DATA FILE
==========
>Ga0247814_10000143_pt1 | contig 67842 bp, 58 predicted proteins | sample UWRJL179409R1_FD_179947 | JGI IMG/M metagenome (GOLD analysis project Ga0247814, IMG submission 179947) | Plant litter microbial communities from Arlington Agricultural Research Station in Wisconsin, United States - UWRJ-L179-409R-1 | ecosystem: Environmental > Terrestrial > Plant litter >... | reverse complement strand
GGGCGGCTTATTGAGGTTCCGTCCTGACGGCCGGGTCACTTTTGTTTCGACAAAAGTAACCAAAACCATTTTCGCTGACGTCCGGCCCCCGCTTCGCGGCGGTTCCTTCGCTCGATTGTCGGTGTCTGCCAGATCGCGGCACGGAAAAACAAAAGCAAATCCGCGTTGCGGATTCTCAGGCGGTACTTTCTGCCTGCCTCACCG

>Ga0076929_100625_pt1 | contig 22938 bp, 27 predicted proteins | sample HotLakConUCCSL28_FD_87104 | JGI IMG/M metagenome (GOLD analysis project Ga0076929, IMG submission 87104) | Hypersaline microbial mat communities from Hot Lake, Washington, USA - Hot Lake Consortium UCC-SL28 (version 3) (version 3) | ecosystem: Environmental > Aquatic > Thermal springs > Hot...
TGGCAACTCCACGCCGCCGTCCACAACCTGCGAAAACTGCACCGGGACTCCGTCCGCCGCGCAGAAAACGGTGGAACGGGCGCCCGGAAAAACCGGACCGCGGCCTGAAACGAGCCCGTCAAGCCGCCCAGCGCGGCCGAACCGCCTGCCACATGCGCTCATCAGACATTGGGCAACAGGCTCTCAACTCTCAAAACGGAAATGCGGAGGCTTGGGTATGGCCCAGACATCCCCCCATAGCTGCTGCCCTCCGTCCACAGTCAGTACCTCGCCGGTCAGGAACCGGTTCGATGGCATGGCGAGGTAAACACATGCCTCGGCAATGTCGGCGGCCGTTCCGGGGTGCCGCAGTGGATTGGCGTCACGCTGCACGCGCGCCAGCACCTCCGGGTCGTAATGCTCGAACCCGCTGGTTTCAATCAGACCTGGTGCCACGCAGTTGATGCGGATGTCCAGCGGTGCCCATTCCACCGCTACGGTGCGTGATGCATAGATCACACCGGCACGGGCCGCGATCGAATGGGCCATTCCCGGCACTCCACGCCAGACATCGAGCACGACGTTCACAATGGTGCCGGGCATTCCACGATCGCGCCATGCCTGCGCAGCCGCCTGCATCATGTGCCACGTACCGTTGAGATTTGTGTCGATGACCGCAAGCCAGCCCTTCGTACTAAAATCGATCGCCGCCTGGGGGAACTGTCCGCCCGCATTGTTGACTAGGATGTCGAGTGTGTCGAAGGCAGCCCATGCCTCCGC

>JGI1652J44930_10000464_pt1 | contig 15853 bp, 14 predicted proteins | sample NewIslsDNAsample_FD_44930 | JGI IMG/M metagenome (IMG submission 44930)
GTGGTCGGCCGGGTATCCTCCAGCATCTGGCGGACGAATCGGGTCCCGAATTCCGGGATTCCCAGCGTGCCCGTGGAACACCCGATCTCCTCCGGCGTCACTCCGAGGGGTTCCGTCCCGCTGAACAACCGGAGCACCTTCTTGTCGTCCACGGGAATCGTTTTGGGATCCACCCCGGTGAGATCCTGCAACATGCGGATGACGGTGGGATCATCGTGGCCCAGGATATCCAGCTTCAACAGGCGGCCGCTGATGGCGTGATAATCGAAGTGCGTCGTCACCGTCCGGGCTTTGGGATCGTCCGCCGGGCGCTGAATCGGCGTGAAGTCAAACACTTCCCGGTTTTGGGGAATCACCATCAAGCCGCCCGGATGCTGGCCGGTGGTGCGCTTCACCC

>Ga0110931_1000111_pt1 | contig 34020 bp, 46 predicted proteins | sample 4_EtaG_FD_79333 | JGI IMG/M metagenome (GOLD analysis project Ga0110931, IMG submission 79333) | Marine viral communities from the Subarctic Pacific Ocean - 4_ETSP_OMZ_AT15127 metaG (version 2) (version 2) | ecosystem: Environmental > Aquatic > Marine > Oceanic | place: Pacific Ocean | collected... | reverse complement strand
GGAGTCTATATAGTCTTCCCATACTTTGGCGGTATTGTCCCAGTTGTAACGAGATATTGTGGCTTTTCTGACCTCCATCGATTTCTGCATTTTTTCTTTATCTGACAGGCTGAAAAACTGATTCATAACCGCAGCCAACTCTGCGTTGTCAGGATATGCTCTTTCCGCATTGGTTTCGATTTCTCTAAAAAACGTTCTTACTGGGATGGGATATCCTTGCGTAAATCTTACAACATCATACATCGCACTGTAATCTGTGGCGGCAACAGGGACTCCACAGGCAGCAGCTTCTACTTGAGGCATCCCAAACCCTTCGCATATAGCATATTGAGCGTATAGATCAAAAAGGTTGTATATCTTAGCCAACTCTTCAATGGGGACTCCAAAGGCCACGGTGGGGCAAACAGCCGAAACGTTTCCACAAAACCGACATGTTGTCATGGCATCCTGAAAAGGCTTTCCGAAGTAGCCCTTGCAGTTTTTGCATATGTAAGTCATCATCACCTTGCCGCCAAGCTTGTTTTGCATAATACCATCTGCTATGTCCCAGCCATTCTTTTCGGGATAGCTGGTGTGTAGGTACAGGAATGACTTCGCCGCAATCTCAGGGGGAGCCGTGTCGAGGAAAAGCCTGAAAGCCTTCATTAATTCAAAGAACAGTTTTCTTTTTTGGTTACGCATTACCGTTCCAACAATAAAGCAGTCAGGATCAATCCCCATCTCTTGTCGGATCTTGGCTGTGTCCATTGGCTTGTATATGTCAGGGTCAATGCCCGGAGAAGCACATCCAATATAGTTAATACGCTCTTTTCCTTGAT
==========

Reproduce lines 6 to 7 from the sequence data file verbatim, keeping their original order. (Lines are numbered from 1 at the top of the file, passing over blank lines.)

GTGGTCGGCCGGGTATCCTCCAGCATCTGGCGGACGAATCGGGTCCCGAATTCCGGGATTCCCAGCGTGCCCGTGGAACACCCGATCTCCTCCGGCGTCACTCCGAGGGGTTCCGTCCCGCTGAACAACCGGAGCACCTTCTTGTCGTCCACGGGAATCGTTTTGGGATCCACCCCGGTGAGATCCTGCAACATGCGGATGACGGTGGGATCATCGTGGCCCAGGATATCCAGCTTCAACAGGCGGCCGCTGATGGCGTGATAATCGAAGTGCGTCGTCACCGTCCGGGCTTTGGGATCGTCCGCCGGGCGCTGAATCGGCGTGAAGTCAAACACTTCCCGGTTTTGGGGAATCACCATCAAGCCGCCCGGATGCTGGCCGGTGGTGCGCTTCACCC

>Ga0110931_1000111_pt1 | contig 34020 bp, 46 predicted proteins | sample 4_EtaG_FD_79333 | JGI IMG/M metagenome (GOLD analysis project Ga0110931, IMG submission 79333) | Marine viral communities from the Subarctic Pacific Ocean - 4_ETSP_OMZ_AT15127 metaG (version 2) (version 2) | ecosystem: Environmental > Aquatic > Marine > Oceanic | place: Pacific Ocean | collected... | reverse complement strand